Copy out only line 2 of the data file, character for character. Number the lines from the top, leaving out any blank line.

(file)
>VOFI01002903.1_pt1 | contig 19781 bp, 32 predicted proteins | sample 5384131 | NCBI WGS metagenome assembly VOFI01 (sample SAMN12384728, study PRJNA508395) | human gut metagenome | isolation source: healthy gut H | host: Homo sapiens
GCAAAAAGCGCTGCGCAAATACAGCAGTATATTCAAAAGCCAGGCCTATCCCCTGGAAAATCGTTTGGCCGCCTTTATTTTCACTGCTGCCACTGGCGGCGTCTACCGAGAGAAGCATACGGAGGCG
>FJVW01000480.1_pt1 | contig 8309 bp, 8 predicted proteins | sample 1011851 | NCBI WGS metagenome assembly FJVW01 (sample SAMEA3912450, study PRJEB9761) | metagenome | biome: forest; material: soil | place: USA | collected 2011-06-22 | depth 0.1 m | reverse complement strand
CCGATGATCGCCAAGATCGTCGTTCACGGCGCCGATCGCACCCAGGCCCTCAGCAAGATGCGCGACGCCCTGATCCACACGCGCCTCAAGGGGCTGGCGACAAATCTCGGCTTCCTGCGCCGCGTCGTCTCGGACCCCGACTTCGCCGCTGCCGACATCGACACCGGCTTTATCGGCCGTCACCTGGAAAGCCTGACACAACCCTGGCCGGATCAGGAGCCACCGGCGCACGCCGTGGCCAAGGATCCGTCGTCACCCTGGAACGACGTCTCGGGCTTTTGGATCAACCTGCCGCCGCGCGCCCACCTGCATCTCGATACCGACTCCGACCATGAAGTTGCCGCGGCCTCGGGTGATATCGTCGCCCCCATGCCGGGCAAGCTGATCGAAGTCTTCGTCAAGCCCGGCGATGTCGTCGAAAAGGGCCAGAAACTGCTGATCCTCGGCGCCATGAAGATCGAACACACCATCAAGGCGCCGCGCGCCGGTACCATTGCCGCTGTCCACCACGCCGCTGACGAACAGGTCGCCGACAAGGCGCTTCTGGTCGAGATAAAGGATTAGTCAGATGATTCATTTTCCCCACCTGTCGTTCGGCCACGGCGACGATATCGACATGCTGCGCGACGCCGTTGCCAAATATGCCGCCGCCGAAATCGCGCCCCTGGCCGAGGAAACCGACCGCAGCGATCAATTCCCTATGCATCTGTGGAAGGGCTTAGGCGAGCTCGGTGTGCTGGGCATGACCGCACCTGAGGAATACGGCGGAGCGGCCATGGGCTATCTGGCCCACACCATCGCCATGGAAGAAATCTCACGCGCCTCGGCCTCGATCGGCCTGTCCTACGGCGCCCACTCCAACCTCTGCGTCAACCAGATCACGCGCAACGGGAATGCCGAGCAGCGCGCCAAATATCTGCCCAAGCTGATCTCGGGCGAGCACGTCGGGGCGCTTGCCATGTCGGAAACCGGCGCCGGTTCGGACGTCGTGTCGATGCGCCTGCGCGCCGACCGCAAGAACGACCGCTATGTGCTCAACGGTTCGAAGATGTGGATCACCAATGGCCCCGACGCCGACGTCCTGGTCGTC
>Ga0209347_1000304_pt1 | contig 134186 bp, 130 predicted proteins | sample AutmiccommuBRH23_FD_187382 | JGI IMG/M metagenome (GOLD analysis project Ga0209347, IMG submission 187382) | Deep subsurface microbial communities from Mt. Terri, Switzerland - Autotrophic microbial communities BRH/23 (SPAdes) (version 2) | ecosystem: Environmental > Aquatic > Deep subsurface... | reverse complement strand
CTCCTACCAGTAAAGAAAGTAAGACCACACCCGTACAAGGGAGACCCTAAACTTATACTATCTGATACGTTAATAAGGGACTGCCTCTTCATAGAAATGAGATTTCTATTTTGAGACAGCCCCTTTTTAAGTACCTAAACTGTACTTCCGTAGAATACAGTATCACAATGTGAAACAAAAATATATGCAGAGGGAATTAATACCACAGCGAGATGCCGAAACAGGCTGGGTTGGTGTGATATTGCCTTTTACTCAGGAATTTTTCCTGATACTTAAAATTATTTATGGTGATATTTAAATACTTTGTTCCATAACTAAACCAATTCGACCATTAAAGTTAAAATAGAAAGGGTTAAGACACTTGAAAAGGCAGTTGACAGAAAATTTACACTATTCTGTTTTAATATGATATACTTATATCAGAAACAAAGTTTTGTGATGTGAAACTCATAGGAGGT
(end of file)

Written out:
GCAAAAAGCGCTGCGCAAATACAGCAGTATATTCAAAAGCCAGGCCTATCCCCTGGAAAATCGTTTGGCCGCCTTTATTTTCACTGCTGCCACTGGCGGCGTCTACCGAGAGAAGCATACGGAGGCG